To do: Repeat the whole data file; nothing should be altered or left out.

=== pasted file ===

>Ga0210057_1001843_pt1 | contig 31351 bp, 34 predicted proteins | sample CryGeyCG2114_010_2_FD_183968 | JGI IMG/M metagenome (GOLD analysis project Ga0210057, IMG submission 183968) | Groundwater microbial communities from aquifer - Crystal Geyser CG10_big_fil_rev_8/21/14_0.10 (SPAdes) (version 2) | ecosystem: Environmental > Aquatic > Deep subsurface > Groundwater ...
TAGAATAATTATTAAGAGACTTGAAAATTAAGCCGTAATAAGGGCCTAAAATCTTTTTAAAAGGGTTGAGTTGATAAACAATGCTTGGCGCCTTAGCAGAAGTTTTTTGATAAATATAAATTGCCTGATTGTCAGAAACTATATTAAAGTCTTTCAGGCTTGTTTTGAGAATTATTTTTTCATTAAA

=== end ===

>Ga0210057_1001843_pt1 | contig 31351 bp, 34 predicted proteins | sample CryGeyCG2114_010_2_FD_183968 | JGI IMG/M metagenome (GOLD analysis project Ga0210057, IMG submission 183968) | Groundwater microbial communities from aquifer - Crystal Geyser CG10_big_fil_rev_8/21/14_0.10 (SPAdes) (version 2) | ecosystem: Environmental > Aquatic > Deep subsurface > Groundwater ...
TAGAATAATTATTAAGAGACTTGAAAATTAAGCCGTAATAAGGGCCTAAAATCTTTTTAAAAGGGTTGAGTTGATAAACAATGCTTGGCGCCTTAGCAGAAGTTTTTTGATAAATATAAATTGCCTGATTGTCAGAAACTATATTAAAGTCTTTCAGGCTTGTTTTGAGAATTATTTTTTCATTAAA